Flashback: Showtime Showcased Barbara Bush’s Abortion of Son George W

The revelation HBO’s Game of Thrones had a scene with George W. Bush’s severed head on a spike, for which HBO has apologized and maintained was “not a political statement,” reminded me of how five years ago CBS’s Showtime cable network very deliberately portrayed  George W. Bush being aborted.

The L Word drama about lesbian friends in Los Angeles, back on Sunday, January 28, 2007, featured the “Unauthorized Abortion of W,” a sculpture of Barbara Bush’s body with an exposed womb displaying George W. Bush’s adult face with each of his hands holding onto a rocket labeled “U.S. Air Force” (angled to suggest they represent forceps) while a vacuum cleaner hose was stuck in Mrs. Bush’s crotch. 


As I recounted at the time:

In the January 28 episode, university chancellor “Phyllis,” played by Cybill Shepherd, warns “Bette Porter,” the dean of the university’s art school played by Jennifer Beals, that big potential donor “Skip Collins,” who is coming for a visit, is quite conservative: “Conservative is a little left of where he is. He and George W. grew up playing G.I. Joes together.”

So, Bette Porter asks “Jodi Lerner,” an “artist-in-residence” played by Marlee Matlin, to hide anything in her sculpture studio which would upset Collins. Instead, she puts the Bush abortion sculpture in the center of the art studio. When Porter pulls her aside to complain, Lerner lectures: “My understanding was that you wanted me to capitulate to some asshole’s reptilian politics to get money out of him and that I will never do.”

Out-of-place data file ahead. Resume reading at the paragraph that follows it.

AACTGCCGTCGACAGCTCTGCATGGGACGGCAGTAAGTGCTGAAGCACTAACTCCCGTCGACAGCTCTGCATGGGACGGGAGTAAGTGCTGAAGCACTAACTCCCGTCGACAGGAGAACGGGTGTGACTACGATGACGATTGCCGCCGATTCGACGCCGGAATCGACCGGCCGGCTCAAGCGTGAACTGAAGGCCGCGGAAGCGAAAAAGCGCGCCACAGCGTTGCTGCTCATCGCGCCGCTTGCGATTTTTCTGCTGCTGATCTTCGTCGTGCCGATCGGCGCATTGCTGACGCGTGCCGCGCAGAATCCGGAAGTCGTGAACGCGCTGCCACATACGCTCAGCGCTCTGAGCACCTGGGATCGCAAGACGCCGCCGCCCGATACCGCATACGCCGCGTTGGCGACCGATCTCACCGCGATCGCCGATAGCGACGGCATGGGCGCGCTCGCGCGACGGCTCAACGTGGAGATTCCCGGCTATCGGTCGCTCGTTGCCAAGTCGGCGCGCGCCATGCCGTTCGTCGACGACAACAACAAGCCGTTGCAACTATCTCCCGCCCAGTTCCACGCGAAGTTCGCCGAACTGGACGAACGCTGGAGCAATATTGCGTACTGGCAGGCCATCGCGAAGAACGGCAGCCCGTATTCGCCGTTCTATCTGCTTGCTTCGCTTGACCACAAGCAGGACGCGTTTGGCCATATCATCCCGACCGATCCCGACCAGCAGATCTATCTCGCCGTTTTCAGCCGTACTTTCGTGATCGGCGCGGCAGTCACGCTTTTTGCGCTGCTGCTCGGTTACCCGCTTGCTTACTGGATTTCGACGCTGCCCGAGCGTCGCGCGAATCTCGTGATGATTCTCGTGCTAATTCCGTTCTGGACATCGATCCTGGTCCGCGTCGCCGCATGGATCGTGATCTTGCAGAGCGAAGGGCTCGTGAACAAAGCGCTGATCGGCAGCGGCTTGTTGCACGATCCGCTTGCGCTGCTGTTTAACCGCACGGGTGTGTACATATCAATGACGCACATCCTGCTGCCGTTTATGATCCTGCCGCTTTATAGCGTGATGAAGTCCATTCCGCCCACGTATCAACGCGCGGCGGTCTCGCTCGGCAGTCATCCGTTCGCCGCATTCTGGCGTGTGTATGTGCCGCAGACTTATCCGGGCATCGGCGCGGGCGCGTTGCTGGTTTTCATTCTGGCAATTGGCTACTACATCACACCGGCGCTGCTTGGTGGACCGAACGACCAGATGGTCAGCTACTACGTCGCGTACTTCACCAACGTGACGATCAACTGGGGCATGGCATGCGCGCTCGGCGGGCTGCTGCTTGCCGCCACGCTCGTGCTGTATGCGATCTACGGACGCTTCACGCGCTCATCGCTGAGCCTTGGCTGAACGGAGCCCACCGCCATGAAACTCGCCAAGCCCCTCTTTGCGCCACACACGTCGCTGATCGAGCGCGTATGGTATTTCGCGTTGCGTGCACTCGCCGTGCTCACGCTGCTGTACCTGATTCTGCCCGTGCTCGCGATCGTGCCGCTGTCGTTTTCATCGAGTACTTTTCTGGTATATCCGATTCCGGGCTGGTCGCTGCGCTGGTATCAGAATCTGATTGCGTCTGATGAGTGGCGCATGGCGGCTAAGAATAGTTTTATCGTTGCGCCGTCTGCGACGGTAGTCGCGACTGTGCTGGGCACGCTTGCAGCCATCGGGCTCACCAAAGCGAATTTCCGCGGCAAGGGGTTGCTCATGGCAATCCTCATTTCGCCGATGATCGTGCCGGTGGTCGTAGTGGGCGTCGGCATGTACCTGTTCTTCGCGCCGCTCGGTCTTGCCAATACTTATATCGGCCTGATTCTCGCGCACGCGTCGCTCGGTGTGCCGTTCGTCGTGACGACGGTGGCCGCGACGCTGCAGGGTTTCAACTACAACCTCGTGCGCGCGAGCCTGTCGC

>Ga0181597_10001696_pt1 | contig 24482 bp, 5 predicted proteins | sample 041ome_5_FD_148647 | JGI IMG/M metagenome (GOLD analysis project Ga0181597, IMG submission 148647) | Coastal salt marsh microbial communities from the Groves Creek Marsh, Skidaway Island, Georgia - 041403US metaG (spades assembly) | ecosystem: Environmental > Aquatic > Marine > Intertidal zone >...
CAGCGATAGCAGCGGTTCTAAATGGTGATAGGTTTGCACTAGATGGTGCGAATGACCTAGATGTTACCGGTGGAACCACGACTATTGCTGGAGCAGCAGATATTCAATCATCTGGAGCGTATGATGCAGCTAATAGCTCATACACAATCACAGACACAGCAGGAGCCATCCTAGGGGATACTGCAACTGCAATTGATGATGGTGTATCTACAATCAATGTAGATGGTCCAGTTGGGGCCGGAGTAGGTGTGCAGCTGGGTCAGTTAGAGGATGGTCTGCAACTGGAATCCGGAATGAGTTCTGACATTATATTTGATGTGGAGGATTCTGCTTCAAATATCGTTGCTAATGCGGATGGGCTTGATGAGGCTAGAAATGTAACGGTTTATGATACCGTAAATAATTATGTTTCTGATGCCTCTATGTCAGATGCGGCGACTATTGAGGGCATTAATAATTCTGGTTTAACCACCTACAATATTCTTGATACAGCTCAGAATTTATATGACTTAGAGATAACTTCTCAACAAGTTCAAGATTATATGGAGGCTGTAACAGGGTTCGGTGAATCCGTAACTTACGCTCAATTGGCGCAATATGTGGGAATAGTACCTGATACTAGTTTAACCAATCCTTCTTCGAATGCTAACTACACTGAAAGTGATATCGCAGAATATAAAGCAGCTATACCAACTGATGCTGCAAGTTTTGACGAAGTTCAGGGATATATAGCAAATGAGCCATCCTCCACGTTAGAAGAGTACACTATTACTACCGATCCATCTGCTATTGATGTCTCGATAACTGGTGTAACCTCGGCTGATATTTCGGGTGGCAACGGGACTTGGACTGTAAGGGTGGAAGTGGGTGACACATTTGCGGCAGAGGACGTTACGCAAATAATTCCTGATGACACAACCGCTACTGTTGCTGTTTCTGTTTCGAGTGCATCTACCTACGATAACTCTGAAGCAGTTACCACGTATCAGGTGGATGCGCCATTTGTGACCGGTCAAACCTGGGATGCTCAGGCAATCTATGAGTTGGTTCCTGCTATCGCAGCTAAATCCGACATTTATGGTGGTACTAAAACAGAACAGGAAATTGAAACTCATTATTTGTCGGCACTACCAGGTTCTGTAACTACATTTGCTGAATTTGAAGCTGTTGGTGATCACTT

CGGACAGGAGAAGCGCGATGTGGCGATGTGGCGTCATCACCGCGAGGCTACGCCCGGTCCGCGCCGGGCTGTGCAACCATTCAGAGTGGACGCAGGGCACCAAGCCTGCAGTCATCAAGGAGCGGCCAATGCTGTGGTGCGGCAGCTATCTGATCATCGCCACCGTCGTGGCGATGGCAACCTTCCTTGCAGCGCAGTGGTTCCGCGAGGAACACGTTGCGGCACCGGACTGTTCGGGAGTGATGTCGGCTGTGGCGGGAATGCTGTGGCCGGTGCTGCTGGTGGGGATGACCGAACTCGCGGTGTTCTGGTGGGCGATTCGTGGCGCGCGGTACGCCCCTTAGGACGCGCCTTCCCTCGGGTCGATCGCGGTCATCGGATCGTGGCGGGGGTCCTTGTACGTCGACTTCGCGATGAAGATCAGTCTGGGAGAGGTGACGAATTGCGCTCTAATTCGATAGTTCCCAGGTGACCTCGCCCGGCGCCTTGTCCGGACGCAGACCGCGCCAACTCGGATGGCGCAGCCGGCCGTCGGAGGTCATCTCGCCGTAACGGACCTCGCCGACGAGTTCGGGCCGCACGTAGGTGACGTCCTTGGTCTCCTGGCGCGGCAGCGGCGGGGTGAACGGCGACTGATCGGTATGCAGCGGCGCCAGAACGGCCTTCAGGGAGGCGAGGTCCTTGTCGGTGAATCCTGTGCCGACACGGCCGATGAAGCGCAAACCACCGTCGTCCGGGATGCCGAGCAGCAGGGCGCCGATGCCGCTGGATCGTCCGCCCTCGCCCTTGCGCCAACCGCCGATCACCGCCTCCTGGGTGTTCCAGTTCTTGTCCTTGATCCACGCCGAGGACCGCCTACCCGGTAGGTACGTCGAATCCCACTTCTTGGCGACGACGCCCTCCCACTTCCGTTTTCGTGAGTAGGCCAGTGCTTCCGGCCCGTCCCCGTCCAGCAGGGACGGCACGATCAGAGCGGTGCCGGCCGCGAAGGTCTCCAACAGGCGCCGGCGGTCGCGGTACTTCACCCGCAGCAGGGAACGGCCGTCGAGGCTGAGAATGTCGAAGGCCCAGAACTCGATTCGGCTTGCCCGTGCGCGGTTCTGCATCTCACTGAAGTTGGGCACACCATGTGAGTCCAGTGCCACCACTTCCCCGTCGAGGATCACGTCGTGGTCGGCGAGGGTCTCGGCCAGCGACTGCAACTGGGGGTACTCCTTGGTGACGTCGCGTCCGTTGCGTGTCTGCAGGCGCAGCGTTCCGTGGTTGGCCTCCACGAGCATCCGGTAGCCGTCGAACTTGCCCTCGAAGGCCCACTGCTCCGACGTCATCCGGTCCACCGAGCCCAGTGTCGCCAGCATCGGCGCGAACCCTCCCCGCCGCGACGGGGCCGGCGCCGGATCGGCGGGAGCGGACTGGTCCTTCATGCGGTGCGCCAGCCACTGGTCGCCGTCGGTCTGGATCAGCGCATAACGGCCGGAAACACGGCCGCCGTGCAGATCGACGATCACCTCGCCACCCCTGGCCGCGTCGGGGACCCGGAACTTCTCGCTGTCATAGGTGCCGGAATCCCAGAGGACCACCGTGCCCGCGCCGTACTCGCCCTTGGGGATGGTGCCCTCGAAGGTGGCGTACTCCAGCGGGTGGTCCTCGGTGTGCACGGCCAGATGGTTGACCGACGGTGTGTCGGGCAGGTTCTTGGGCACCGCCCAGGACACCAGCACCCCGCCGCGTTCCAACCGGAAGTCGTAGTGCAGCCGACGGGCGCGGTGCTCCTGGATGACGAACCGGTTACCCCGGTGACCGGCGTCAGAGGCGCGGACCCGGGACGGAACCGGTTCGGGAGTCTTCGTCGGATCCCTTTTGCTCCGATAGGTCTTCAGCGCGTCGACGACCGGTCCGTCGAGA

Lerner then announces to Collins: “This is called the ‘Unauthorized Abortion of W.’ Some of the most powerful student work I’ve seen.” Collins, seeing the sculpture with a vacuum cleaner at its base, fires back: “It’s an abomination and an abuse of university funds.” Porter pleads with him: “Look Skip, don’t you think, really, that the primary purpose of a university is to provide a safe haven to explore ideas and expand boundaries?” Collins: “Not on my dollar.”

After Collins storms out, Lerner urges Porter to “give him the speech about how the impressionists were met with the same response when they debuted their work in Paris in 1874.”

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